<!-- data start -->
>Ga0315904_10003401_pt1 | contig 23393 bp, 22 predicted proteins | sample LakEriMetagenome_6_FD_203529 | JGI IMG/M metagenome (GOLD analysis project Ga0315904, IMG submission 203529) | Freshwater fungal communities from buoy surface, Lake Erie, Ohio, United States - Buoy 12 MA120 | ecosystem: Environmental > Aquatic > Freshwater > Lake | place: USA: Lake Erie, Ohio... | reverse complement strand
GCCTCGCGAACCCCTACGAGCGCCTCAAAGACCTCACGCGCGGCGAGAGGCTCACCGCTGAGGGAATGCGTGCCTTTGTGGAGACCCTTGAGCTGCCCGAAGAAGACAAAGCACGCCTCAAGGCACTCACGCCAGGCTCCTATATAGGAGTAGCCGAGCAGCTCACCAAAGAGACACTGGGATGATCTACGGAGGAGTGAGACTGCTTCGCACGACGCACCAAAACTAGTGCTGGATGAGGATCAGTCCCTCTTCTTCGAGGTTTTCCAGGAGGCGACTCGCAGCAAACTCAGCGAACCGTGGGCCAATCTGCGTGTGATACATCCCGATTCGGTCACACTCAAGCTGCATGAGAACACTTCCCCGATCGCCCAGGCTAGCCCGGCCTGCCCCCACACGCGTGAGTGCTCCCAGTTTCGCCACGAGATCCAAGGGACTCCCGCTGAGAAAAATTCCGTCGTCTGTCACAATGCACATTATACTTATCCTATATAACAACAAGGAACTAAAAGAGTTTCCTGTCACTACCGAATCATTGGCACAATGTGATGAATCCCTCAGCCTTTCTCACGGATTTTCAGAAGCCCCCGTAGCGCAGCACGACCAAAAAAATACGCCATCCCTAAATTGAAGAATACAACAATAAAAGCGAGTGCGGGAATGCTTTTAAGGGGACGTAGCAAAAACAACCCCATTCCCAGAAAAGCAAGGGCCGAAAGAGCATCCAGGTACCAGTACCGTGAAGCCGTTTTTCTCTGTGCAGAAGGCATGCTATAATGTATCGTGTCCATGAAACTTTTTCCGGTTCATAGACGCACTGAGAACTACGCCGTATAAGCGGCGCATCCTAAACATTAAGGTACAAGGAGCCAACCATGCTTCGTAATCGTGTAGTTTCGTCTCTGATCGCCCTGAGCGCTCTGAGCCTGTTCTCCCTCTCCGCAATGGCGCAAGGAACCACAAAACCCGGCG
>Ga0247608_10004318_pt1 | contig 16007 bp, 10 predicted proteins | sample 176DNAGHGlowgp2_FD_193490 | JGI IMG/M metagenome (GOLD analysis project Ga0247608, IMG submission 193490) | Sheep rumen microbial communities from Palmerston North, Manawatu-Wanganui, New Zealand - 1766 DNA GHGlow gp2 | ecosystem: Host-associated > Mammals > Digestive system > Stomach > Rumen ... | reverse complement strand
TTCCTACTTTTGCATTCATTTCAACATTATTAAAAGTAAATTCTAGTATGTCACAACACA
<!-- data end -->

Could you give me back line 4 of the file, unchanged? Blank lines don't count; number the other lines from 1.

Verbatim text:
TTCCTACTTTTGCATTCATTTCAACATTATTAAAAGTAAATTCTAGTATGTCACAACACA